Fact Sheet: HIV/AIDS in Children and Adolescents
The human immunodeficiency virus (HIV) is a retrovirus that attacks vital cells in the immune system and is transferred through specific bodily fluids (i.e., blood, semen, pre-seminal fluids, vaginal fluids, rectal fluid, and breast milk). Transmission may occur via unprotected sex, sharing needles, during pregnancy, during child birth, and through breast feeding. AIDS (acquired immunodeficiency syndrome) is the most advanced stage of HIV infection, resulting in failure of the immune system to fend off opportunistic infections.
Prevalence and Course
Just under 1 million people in the United States were living with HIV at the end of 2016, of those, <1% were children or adolescents (≤19yo); however, with the inclusion of older adolescents/young adults (20-24yo) the prevalence rate increases to 4%. The rate of diagnosis in the United States has decreased for ≤19yo due, in part, to a <1% chance that a child will become infected by his/her HIV-infected mother if she is taking antiretroviral medication. The rate of diagnosis has remained stable for 20-24yo. The highest prevalence rate is among Black/African American individuals (42%). The most common route of transmission is through unprotected anal and vaginal sex. With improved treatment, HIV mortality rates have decreased and lifespan expectancy has increased; however, HIV is a chronic, life threatening disease and treatment is life-long. When antiretroviral medications are taken as prescribed, it is possible for the HIV virus to be suppressed to an “undetectable” level, preventing the sexual transmission of HIV. The Prevention Access Campaign promotes the Undetectable = Untransmittable (U=U) message to help end HIV transmission and HIV-related stigma. Antiretroviral medication (pre-exposure prophylaxis, PrEP and post-exposure prophylaxis, PEP) can also be used to prevent the acquisition of HIV (CDC HIV Surveillance Report, 2017).
Health and Psychosocial Consequences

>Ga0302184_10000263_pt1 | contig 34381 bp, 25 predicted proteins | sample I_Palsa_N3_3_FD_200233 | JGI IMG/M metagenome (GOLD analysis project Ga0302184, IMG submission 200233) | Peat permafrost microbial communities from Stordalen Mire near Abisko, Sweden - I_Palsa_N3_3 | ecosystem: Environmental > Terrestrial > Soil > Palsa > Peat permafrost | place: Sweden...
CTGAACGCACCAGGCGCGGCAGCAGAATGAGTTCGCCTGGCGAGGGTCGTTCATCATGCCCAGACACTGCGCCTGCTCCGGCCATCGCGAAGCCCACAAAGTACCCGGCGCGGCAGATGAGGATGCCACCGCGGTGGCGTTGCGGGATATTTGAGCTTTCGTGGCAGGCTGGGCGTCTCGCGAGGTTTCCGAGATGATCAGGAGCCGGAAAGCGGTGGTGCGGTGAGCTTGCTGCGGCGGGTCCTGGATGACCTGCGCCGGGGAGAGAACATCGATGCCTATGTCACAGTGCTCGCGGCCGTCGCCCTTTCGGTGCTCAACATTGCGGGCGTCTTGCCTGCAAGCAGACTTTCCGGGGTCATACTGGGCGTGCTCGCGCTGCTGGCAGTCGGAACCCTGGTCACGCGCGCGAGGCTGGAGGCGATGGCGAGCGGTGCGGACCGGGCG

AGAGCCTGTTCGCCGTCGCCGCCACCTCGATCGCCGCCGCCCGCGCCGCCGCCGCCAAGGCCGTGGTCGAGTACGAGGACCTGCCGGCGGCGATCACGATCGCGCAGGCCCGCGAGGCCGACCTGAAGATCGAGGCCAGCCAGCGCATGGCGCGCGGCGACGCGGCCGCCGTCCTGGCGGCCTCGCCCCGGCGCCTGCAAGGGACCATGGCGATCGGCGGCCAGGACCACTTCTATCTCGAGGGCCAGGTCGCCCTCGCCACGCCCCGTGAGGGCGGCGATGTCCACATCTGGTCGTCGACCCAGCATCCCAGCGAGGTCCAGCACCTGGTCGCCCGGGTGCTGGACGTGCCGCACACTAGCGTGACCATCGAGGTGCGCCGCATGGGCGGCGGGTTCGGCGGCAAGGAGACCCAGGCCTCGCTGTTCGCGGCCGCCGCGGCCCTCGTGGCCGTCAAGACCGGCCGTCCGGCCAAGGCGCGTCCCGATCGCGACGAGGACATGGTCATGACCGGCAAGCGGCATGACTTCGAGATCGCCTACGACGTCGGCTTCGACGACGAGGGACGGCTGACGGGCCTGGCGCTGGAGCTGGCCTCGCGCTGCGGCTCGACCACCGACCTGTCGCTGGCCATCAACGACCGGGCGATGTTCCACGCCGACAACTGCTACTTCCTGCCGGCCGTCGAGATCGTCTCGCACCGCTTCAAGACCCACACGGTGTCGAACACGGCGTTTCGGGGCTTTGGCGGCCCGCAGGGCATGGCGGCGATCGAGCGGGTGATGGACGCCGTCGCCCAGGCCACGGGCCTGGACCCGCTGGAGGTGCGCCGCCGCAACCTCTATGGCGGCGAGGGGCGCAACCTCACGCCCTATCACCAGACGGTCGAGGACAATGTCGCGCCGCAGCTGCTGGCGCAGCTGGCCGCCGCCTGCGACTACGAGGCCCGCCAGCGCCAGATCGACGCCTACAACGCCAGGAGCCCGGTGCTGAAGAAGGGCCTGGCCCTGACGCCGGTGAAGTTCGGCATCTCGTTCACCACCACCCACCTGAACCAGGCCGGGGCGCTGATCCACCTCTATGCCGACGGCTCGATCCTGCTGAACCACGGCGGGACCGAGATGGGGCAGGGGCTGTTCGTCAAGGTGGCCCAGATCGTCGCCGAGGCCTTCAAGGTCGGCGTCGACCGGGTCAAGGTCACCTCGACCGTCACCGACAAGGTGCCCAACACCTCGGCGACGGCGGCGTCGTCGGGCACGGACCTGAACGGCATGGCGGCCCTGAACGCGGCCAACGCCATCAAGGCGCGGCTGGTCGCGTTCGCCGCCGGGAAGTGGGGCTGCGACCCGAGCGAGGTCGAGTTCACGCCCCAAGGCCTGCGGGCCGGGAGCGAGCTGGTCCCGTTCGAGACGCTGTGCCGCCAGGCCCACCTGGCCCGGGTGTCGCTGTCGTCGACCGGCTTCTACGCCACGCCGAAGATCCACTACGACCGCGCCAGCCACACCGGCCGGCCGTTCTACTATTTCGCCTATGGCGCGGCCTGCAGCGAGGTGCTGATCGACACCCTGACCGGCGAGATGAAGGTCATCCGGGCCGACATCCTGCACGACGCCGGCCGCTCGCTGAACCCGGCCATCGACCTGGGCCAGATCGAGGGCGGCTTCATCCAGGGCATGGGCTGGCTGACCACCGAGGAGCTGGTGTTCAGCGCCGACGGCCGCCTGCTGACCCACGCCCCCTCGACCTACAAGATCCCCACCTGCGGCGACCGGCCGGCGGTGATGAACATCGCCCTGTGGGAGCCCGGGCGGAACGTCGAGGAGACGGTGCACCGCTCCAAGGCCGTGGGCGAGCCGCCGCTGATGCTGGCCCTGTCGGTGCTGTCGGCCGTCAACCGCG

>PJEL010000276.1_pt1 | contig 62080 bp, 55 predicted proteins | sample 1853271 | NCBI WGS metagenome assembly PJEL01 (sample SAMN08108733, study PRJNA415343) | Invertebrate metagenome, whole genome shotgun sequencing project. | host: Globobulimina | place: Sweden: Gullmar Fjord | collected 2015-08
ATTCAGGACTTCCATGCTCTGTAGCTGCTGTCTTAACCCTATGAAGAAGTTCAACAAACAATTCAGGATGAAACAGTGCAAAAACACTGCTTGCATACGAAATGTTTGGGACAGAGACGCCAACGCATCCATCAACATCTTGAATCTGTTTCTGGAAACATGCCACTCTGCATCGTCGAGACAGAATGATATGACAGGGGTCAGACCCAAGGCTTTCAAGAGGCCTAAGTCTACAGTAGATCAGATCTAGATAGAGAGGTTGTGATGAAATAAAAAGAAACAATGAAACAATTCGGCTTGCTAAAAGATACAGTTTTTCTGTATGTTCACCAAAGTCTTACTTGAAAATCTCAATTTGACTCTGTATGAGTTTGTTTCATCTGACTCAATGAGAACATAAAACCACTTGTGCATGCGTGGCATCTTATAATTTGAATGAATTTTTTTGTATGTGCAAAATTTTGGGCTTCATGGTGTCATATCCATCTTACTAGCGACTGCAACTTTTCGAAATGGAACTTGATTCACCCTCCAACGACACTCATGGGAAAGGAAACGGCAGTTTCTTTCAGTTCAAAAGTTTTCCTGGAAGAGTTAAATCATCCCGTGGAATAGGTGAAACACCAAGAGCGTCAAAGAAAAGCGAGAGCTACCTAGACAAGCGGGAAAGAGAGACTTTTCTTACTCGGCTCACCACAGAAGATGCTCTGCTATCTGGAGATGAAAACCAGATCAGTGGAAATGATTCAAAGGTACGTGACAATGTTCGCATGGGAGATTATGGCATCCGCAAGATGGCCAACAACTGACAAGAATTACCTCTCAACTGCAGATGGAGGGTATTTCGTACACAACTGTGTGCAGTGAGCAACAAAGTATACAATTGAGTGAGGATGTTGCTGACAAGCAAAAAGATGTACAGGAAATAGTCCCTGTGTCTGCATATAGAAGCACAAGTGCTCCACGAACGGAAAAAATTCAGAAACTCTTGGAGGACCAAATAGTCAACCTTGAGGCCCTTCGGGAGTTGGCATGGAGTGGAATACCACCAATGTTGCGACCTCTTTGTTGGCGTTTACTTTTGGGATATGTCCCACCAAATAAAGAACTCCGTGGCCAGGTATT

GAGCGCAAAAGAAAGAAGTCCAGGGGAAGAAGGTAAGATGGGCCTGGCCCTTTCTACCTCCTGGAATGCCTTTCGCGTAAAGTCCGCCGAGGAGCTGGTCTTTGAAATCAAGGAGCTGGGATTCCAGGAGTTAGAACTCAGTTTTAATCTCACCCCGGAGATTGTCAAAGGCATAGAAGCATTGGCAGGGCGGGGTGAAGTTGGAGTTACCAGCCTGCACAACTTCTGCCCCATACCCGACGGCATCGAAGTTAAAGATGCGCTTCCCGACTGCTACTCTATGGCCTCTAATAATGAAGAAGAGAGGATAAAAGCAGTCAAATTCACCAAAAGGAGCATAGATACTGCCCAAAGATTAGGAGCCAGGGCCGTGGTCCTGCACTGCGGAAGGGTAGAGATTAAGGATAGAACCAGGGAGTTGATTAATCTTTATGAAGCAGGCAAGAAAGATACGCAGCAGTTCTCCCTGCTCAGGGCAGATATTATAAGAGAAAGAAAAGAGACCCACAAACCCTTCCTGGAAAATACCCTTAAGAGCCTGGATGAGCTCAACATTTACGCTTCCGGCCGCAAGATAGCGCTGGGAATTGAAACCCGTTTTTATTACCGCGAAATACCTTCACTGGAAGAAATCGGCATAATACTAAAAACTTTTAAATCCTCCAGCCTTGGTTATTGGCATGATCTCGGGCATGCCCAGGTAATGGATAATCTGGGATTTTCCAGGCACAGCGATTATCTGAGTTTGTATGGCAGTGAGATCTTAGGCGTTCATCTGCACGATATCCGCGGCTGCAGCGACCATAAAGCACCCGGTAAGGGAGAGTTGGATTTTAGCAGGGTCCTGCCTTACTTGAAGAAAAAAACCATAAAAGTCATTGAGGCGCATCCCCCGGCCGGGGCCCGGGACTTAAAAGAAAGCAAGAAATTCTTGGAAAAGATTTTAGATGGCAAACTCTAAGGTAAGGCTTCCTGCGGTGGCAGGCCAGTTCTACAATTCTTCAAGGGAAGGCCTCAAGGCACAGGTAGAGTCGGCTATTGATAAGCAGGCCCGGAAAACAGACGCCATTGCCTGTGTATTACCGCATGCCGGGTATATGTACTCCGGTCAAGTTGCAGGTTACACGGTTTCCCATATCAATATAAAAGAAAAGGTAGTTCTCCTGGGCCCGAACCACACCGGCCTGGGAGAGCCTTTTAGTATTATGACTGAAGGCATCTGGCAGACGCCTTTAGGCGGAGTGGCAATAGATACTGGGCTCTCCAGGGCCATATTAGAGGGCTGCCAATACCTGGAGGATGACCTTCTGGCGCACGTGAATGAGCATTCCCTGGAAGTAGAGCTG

HIV-infected youth experience increased risk for dysfunction in multiple systems (e.g., renal, GI), opportunistic infections, and cognitive deficits. They may also experience a high level of stress from demanding treatment regimens (daily medication, multiple medications, large pills), stigma associated with the disease and acquisition, and deficits in social support, particularly when one’s status may be undisclosed. Youth with HIV may also experience increased disruption in mood and symptoms of anxiety, grief related to the loss of loved ones (parents or siblings) due to infection, and other contextual and environmental factors that place children at higher risk (Elkington et al., 2011).
Since HIV/AIDS can impact cognitive functioning, standardized cognitive and neuropsychological assessment is important to monitor disease effects and assist in academic planning. In addition, assessment of mood and anxiety is important to address any psychological difficulties associated with living with HIV/AIDS. Substance use and abuse, as well as high-risk sexual behavior, are also important to monitor.
Culture, Diversity, Demographic and Developmental Factors
HIV disproportionately affects African American and Latino youth and young men who sleep with men and/or identify as bisexual. Young African American heterosexual women also represent one of the fastest growing groups. Perinatally infected children who have lived with HIV longer are at higher risk for negative consequences (increased physical and mental health problems) versus older behaviorally-infected youth. Younger children are also more dependent on caregivers for treatment adherence. As children age, caregiver involvement tends to decrease despite the ongoing need for support. Decreased support tends to become even more pronounced as youth transition to the adult healthcare system where care coordination and more intensive support may be less available. Since HIV is a chronic illness, transition of services from pediatric to adult care has become an important issue (Philbin et al, 2017).
Given the treatment demands to maintain optimal virus suppression, adherence represents a primary intervention target. Adherence strategies include intensive youth-focused case management and behavioral interventions that provide reminders and reduce treatment-related anxiety. Addressing HIV-related stigma (e.g., societal, internalized) is also a key intervention point, as stigma is often a barrier to health engagement. Therapeutic support and problem-solving approaches can address psychosocial, mood and anxiety issues that can impact adherence. Peer support groups are also an effective intervention.
Authors: Donna Marschall, Ph.D., Yaphet Bryant, Ph.D.
Date of last update: November 2019
- Centers for Disease Control and Prevention. HIV Surveillance Report, 2017; vol. 29. http://www.cdc.gov/hiv/library/reports/hiv-surveillance.html. Published November 2018. Accessed May 31, 2019.
- Elkington, K.S., Robbins, R.N., Bauermeister, J.A., Abrams, E.J., McKay, M., & Mellins, C.A. (2011). Mental health in youth infected and affected by HIV: the role of caregiver HIV. Journal of Pediatric Psychology, 36(3), 360-373.
- Philbin, M.M., Taner, A.E., Ma, A., Chambers, B.D., Ware, S., Kinnard, E.N., Hussen, S.A., Lee, S., Fortenberry, D. (2017). Adolescent and adult HIV providers’ definitions of HIV-infected youths’ successful transition to adult care in the United States. AIDS Patient Care and STDs, 31(10),421-427.